Nearly twenty percent of the area under the land surrounding Yellowstone National Park, about 700,000 square miles, rests on top of a lake of liquid carbon. This discovery was published in the most recent volume of Earth and Planetary Science Letters.
The geologists behind the research are Saswata Hier–Majumder of the University of London and Benoit Tauzin of Ecole Normale Supérieure de Lyon. They used a global network of 583 seismic sensors to create a rendering of the upper mantle of Earth. The lake they detected is 217 miles below the surface of Earth, a distance far too deep to reach with current technology.
Plate tectonic forces known as subduction created the carbon lake. The Pacific Plate pushes under the North American Plate creating high pressures and extreme temperatures that cause part of the plate to melt and form the lake. The vibrations created as the plate melts are what allowed the researchers to find the lake using seismic readings.
“It would be impossible for us to drill far enough down to physically ‘see’ the Earth’s mantle, so using this massive group of sensors we have to paint a picture of it using mathematical equations to interpret what is beneath us,” said Hier-Majumder.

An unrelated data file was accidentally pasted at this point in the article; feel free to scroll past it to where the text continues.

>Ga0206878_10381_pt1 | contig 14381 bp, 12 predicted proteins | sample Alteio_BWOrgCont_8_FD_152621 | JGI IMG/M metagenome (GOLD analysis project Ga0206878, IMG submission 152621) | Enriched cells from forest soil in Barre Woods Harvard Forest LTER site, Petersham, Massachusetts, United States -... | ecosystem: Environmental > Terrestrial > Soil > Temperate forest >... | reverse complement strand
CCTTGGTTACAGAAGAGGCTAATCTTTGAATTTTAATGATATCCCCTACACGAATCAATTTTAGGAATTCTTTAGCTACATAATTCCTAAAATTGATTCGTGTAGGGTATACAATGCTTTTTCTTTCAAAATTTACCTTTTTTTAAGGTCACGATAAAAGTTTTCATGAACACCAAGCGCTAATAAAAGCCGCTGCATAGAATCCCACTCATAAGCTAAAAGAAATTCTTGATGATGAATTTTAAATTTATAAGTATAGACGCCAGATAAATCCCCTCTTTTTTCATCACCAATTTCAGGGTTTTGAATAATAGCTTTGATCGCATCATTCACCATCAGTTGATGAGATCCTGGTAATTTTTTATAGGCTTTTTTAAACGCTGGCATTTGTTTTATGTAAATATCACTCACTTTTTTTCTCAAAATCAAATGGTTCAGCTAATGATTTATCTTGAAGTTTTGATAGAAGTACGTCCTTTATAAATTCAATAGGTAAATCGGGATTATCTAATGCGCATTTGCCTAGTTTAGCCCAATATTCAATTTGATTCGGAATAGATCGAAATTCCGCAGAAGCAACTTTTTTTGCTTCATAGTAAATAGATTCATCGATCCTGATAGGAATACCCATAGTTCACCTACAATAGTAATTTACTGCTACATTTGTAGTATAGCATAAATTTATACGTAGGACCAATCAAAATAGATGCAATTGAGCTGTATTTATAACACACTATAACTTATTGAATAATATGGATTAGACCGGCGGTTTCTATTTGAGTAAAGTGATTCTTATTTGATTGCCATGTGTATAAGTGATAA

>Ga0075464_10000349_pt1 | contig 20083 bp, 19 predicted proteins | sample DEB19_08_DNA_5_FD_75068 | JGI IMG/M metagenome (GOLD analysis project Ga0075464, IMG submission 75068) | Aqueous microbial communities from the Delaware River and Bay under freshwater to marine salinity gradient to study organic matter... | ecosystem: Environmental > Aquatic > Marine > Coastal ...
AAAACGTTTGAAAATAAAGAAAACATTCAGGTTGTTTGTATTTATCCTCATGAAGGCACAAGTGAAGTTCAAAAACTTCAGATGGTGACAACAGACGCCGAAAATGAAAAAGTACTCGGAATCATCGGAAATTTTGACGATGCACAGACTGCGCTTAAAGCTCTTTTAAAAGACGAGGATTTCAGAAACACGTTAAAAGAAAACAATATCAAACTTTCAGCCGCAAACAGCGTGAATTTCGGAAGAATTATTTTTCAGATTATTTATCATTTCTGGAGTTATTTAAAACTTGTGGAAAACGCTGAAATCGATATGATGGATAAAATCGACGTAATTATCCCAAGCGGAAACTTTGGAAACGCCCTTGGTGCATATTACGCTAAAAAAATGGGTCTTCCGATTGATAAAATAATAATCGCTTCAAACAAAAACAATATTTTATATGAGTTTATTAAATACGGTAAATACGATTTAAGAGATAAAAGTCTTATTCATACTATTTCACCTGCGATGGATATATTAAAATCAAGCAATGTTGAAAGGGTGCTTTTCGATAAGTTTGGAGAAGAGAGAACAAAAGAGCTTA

The discovery has larger implications because it seems to indicate that the amount of carbon on Earth is far greater than what scientists previously believed. For a comparison,
Aileen Wagner employs her love of words as a writer and editor. She is the owner of Walnut Bend Creative, and spends her time working on everything from textbooks to narratives to research presentations.
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